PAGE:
The UK competition watchdog plans to gather evidence from suppliers and retailers as part of its work to assess how “competition” is working in the grocery retail market in the UK.
In an open letter to stakeholders published yesterday (Tuesday, May 30) the Competition and Markets Authority (CMA) said it is seeking to determine the “drivers” of grocery price inflation.
The CMA warned that it was “stepping up” its work in the grocery sector and that it plans to identify which “product categories, if any, might merit closer examination across the supply chain”.
Earlier this month the Prime Minister, Rishi Sunak, hosted a farm to fork summit on the how government and industry can work together “to support a thriving UK food industry”.
The summit highlighted that farmers should be paid a “fair price for their produce”.
The UK’s competition regulator today said it has been working to understand how well markets in essential goods and services are working as “cost of living pressures have grown”.
The CMA has said that it will explore data from the Office for National Statistics (ONS) relating to retail prices and trends in input costs for farmers.
It said it was “particularly interested” in hearing about the relationship between changes in input prices and changes in consumer prices.
The CMA said that food prices are dictated by competition at the three main levels of market:
Competition between retailers, where consumers shop for their products;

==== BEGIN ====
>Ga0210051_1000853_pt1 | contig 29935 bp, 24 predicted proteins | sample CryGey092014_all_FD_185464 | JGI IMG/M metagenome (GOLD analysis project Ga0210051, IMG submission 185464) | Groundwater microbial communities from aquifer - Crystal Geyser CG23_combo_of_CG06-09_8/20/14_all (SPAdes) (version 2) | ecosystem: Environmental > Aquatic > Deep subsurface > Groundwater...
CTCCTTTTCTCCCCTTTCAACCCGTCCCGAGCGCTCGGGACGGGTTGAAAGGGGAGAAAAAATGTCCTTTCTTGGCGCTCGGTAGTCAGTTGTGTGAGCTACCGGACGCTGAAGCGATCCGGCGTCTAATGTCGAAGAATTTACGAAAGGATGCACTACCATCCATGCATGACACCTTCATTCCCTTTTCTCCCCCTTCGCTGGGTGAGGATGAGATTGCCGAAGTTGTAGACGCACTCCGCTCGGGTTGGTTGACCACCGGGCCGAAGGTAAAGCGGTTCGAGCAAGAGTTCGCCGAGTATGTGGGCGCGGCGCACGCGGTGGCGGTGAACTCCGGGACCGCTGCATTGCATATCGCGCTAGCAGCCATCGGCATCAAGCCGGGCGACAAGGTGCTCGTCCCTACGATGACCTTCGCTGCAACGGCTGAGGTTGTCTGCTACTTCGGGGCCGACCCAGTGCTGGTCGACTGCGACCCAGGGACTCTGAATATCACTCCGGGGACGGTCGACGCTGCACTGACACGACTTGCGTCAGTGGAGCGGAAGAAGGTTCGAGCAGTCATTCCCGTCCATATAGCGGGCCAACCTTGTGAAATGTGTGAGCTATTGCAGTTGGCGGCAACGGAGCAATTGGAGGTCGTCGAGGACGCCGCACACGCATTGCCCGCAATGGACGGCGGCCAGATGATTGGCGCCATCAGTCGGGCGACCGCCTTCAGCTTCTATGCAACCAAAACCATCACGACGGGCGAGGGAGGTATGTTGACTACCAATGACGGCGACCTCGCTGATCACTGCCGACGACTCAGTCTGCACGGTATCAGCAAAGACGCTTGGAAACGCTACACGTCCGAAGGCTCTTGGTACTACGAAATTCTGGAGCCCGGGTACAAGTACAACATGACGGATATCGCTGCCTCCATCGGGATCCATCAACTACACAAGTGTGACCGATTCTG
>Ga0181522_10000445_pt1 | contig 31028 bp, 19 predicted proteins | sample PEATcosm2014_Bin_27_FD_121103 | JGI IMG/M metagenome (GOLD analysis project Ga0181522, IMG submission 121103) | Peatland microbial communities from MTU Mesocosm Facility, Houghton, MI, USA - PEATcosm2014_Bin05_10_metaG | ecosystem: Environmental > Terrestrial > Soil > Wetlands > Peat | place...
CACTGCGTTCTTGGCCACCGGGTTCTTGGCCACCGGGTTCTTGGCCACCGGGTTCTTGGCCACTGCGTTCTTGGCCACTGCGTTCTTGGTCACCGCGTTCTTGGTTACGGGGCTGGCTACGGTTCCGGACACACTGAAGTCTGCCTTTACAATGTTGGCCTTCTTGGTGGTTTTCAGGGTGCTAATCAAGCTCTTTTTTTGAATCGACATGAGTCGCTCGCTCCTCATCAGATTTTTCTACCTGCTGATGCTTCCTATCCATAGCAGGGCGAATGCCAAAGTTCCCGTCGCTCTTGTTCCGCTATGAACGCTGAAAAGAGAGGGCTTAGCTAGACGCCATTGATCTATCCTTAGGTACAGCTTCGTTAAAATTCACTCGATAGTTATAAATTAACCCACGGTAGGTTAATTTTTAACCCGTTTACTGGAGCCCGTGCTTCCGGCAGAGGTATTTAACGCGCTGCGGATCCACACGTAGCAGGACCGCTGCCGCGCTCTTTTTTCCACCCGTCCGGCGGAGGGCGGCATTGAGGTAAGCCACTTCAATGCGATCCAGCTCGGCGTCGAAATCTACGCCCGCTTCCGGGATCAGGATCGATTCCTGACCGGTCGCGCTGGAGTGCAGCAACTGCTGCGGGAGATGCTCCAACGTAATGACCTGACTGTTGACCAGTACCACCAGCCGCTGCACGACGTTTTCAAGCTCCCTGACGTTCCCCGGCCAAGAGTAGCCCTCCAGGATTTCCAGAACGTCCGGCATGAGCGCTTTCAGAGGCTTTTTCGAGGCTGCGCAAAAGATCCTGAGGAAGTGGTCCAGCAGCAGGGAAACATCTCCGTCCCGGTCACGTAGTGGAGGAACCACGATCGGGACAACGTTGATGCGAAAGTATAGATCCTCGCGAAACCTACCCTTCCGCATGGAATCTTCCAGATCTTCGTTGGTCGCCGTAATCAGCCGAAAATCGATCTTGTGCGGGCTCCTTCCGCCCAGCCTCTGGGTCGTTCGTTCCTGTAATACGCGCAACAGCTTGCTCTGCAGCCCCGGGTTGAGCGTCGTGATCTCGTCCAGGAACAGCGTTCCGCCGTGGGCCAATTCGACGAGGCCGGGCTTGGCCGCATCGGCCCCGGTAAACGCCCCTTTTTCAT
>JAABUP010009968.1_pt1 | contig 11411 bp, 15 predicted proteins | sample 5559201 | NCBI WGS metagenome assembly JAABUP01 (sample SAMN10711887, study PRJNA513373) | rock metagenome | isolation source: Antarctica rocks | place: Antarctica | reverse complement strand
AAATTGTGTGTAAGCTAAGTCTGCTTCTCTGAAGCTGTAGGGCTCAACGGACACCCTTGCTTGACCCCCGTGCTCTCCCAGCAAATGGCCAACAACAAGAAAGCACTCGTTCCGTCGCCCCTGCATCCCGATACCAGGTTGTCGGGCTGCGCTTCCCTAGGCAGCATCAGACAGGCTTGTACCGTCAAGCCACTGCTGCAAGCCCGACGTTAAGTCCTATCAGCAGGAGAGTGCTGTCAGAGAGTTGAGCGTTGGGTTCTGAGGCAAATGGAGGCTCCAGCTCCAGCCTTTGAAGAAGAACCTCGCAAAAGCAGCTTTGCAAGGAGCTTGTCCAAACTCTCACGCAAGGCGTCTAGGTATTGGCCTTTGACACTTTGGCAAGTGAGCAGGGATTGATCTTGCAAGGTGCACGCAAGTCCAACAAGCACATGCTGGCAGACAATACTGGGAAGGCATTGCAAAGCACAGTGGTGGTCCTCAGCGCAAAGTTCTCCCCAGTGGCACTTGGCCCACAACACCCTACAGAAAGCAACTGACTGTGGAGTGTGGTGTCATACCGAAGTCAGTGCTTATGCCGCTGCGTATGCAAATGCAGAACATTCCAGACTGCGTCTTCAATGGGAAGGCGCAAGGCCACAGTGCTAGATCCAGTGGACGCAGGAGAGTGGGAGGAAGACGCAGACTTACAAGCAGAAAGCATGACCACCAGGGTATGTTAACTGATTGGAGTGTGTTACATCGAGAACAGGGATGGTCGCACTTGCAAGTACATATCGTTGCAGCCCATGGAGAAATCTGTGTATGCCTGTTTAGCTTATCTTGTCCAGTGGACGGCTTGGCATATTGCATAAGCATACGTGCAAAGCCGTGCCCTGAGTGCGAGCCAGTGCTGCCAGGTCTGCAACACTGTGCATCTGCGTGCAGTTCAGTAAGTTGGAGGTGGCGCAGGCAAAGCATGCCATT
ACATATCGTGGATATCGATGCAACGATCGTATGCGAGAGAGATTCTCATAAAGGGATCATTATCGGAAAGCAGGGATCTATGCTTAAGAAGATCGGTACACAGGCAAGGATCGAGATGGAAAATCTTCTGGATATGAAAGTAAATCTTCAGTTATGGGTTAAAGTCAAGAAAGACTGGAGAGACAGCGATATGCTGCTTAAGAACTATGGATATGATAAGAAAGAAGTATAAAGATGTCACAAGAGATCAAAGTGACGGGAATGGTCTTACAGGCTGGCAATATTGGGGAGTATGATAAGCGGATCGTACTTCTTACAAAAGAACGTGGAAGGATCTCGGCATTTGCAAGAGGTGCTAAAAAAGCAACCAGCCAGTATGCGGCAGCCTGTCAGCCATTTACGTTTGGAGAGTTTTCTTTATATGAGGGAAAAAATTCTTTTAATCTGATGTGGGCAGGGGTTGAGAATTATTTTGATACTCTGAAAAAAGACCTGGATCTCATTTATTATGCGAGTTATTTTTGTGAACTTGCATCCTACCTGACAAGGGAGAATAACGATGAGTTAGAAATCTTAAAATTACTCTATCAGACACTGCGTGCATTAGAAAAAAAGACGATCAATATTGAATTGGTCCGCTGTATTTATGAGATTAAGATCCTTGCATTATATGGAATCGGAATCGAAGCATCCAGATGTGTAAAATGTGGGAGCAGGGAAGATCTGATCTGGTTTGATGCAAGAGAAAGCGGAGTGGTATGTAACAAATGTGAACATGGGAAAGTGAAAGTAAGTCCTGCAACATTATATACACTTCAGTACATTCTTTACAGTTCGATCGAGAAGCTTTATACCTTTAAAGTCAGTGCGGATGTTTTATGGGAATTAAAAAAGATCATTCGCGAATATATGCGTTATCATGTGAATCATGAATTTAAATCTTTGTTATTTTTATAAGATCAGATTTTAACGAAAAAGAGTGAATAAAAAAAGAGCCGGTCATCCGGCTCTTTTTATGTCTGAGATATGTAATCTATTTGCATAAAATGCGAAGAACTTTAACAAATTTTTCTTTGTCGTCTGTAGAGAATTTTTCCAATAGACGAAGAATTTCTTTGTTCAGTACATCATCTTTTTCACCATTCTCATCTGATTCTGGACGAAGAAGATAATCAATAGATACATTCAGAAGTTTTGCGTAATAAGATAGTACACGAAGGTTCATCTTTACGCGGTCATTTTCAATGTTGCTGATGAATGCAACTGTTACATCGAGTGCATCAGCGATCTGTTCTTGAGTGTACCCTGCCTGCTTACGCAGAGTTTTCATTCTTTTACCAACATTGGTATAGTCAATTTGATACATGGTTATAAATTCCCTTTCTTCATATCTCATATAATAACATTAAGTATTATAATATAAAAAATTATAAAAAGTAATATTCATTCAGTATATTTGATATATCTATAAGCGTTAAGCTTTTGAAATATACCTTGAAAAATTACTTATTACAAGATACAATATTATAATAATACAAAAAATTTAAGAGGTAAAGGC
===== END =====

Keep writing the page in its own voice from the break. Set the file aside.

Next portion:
Competition between suppliers who make the products and sell them to the retailers;
Competition between raw material providers who provide the inputs to food suppliers.
We will publish a report on our Unit Pricing work, including recommendations to government, at the same time,” the CMA said.
“To inform our work, we have started our plan to speak to a wide range of stakeholders from across the UK between now and the end of June.
“We want to speak to suppliers and retailers, consumer associations, industry bodies, national and devolved government, industry experts and other stakeholder groups from across the UK.”
The CMA said it was interested in understanding different perspectives and engaging with market participants to build “an informed picture of the market”.
As well as this, the CMA also wants to gain more information on:
The drivers of groceries price inflation, and expectations of future price
Price setting and profitability at different points in the supply chain;
The effectiveness of competition in any part of the groceries supply chain, including any constraints or bottlenecks that might dampen competition between suppliers.
The CMA open letter follows statistics from the British Retail Consortium (BRC) that showed shop price annual inflation is running at 9% in May, up 0.2% from last month.
The trade association for retail businesses said that this brings shop price growth to a “fresh high”.
Chief executive of the BRC Helen Dickinson said that, while shop price inflation rose, Britain is still benefitting from some of the lower food prices available in Europe.
She added: “Fierce competition between supermarkets has helped keep British food among the cheapest of the large European economies.
“While there is reason to believe that food inflation might be peaking, it is vital that government does not hamper this early progress by piling more costs onto retailers and forcing up the cost of goods even further.
“The biggest risk comes from policies such as the incoming border checks and reforms to packaging recycling fees.”